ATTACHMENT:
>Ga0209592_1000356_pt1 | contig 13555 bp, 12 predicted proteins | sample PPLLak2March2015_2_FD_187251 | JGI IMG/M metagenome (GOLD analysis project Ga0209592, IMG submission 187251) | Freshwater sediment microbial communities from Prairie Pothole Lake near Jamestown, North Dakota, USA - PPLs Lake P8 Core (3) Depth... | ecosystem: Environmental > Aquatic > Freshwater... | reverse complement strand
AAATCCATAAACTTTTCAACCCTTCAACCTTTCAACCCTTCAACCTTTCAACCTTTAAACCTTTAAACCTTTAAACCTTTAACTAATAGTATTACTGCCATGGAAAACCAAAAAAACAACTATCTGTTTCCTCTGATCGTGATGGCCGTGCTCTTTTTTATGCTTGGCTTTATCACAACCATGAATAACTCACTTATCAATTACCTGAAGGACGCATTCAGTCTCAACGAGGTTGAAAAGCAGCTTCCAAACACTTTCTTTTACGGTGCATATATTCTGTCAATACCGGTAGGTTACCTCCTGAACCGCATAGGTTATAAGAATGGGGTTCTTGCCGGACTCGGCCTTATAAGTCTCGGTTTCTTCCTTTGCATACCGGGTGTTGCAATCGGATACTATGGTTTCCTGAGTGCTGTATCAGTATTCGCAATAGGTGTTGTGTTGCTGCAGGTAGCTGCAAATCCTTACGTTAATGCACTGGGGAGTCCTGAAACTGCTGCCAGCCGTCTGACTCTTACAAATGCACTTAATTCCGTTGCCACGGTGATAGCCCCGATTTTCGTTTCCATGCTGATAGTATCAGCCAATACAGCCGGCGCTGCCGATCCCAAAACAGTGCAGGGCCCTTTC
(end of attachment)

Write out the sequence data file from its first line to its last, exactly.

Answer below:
>Ga0209592_1000356_pt1 | contig 13555 bp, 12 predicted proteins | sample PPLLak2March2015_2_FD_187251 | JGI IMG/M metagenome (GOLD analysis project Ga0209592, IMG submission 187251) | Freshwater sediment microbial communities from Prairie Pothole Lake near Jamestown, North Dakota, USA - PPLs Lake P8 Core (3) Depth... | ecosystem: Environmental > Aquatic > Freshwater... | reverse complement strand
AAATCCATAAACTTTTCAACCCTTCAACCTTTCAACCCTTCAACCTTTCAACCTTTAAACCTTTAAACCTTTAAACCTTTAACTAATAGTATTACTGCCATGGAAAACCAAAAAAACAACTATCTGTTTCCTCTGATCGTGATGGCCGTGCTCTTTTTTATGCTTGGCTTTATCACAACCATGAATAACTCACTTATCAATTACCTGAAGGACGCATTCAGTCTCAACGAGGTTGAAAAGCAGCTTCCAAACACTTTCTTTTACGGTGCATATATTCTGTCAATACCGGTAGGTTACCTCCTGAACCGCATAGGTTATAAGAATGGGGTTCTTGCCGGACTCGGCCTTATAAGTCTCGGTTTCTTCCTTTGCATACCGGGTGTTGCAATCGGATACTATGGTTTCCTGAGTGCTGTATCAGTATTCGCAATAGGTGTTGTGTTGCTGCAGGTAGCTGCAAATCCTTACGTTAATGCACTGGGGAGTCCTGAAACTGCTGCCAGCCGTCTGACTCTTACAAATGCACTTAATTCCGTTGCCACGGTGATAGCCCCGATTTTCGTTTCCATGCTGATAGTATCAGCCAATACAGCCGGCGCTGCCGATCCCAAAACAGTGCAGGGCCCTTTC